Long-term effects of different forest regeneration methods on mature forest birds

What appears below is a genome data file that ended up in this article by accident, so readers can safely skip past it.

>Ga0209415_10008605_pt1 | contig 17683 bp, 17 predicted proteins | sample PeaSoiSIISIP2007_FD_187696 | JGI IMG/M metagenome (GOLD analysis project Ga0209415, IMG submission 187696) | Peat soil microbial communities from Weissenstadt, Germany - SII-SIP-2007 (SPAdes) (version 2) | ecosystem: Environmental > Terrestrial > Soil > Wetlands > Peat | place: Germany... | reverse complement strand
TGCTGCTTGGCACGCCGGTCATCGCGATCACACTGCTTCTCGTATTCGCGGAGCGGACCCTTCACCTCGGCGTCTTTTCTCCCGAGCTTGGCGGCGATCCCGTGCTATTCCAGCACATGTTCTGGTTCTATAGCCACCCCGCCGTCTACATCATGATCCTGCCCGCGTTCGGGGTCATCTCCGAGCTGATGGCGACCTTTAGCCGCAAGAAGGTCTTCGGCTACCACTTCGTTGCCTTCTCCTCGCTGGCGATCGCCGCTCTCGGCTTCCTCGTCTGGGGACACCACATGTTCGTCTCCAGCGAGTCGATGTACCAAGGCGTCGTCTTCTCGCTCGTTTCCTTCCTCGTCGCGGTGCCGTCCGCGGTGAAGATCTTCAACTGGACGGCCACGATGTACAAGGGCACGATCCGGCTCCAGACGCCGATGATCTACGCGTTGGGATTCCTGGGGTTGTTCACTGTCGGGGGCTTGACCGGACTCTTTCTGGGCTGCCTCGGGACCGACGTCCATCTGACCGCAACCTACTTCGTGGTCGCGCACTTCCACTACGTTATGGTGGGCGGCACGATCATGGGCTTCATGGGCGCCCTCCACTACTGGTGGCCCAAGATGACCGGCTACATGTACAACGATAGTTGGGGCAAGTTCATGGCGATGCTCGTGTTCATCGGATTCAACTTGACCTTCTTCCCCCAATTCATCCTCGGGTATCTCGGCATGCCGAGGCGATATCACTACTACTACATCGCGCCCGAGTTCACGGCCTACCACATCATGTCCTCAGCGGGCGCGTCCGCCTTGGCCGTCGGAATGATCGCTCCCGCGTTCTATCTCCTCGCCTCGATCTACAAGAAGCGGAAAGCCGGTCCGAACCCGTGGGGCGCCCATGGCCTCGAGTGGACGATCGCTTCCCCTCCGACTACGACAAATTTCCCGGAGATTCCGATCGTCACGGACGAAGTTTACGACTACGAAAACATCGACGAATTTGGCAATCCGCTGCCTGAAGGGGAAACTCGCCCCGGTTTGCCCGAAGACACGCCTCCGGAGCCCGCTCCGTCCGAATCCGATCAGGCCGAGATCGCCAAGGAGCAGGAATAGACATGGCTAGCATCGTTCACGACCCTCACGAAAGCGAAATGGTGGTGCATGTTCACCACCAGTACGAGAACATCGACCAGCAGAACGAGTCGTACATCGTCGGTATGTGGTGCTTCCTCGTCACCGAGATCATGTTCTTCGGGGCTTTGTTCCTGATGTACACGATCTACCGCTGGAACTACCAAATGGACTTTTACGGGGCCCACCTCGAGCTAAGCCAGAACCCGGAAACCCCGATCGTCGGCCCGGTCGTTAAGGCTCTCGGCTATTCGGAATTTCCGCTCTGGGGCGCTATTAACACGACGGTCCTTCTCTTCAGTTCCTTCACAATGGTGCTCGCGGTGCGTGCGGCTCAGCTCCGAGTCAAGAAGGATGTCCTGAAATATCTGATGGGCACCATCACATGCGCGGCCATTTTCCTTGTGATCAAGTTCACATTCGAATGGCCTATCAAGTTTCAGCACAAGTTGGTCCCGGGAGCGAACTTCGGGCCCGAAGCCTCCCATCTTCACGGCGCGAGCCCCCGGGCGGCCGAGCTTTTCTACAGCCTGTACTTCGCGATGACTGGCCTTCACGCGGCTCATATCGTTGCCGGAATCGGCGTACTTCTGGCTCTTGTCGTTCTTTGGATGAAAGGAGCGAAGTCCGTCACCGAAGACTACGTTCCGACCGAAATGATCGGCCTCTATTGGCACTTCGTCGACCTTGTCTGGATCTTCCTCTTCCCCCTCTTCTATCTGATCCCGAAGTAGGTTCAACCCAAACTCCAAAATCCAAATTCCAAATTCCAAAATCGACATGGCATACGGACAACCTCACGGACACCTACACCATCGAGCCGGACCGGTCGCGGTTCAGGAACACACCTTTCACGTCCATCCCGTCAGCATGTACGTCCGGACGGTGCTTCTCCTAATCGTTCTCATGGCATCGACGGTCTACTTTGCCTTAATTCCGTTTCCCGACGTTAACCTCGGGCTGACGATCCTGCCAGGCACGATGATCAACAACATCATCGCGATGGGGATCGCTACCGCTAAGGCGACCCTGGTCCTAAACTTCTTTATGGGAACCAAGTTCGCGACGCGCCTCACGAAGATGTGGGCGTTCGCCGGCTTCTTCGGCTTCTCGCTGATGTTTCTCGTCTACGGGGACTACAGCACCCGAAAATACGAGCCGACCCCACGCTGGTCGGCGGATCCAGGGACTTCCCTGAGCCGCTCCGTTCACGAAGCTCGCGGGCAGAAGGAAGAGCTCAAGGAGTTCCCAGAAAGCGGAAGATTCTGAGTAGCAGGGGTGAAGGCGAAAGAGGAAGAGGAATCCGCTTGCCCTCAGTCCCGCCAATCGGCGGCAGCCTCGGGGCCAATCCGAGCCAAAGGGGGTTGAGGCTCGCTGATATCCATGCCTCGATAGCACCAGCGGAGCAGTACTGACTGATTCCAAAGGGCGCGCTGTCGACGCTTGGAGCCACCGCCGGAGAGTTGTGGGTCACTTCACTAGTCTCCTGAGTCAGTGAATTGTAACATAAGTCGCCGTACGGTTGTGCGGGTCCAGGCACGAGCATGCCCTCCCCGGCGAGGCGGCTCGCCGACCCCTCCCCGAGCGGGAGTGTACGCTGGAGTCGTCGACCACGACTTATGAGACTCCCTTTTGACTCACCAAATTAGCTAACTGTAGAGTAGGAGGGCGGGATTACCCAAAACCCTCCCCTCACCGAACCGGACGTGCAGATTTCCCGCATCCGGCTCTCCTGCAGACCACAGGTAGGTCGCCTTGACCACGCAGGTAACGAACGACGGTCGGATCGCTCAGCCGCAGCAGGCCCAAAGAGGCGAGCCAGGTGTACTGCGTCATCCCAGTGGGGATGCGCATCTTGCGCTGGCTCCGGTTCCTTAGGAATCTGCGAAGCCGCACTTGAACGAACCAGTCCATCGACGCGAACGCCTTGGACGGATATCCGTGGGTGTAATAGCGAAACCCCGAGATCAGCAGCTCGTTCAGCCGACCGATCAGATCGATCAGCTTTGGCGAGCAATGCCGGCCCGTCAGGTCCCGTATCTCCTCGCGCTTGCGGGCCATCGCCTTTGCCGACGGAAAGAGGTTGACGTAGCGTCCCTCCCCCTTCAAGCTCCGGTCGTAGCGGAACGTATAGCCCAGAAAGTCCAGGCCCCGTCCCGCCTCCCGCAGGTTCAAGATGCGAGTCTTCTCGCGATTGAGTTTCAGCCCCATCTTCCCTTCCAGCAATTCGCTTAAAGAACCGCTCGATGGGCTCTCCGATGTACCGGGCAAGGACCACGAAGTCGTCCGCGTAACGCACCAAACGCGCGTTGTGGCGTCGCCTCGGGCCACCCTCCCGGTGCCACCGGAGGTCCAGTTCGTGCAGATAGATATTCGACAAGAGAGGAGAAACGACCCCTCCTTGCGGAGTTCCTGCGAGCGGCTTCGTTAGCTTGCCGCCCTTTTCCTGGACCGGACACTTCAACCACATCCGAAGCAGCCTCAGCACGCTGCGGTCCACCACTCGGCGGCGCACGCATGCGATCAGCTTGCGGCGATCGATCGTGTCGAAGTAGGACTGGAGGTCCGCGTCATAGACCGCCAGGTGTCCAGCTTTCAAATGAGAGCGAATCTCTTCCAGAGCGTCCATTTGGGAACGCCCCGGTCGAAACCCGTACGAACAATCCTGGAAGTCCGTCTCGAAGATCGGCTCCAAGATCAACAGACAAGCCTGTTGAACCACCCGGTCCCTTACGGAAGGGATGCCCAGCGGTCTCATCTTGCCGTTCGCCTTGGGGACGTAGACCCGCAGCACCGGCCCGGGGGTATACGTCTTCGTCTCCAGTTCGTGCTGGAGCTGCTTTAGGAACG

Changes in forest structure that result from silviculture, including timber harvest, can positively or negatively affect bird species that use forests. Because many bird species associated with mature forests are facing popu- lation declines, managers need to know how timber harvesting affects species of birds that rely on mature trees or forests for breeding, foraging, and other purposes. We used generalized linear mixed models to determine effects of clearcutting, shelterwood, single-tree selection, and group selection on detection of 18 species of bird associated with mature forests in the Ouachita Mountains of Oklahoma and Arkansas. We surveyed birds for 16 years after harvest. Most species (67%) responded positively to partial harvest that retained some overstory. Less intensive harvests had positive effects on more species and negative effects on fewer species than more intensive harvests, but responses to different treatments varied among species. Five species showed a significant positive response to the most intensive harvest (clearcuts), whereas 2 species showed a negative response. For the second most-intensive harvest (shelterwoods), 7 species showed a significant positive response and 1 species showed a negative response. For the less-intensive harvests, 9 species showed a positive response and no species had negative responses to single-tree selection, whereas 7 species had positive and no species showed negative responses to group selection. Ovenbird (Seiurus aurocapilla) and scarlet tanager (Piranga olivacea) responded negatively to all timber harvests; ovenbird appeared to be particularly susceptible to timber harvest, especially more intensive harvests such as clearcut and shelterwood. A variety of regeneration methods, including some more intensive treatments, along with maintenance of mature forest stands that retain well-developed midstories can be used to maintain the full suite of forest birds.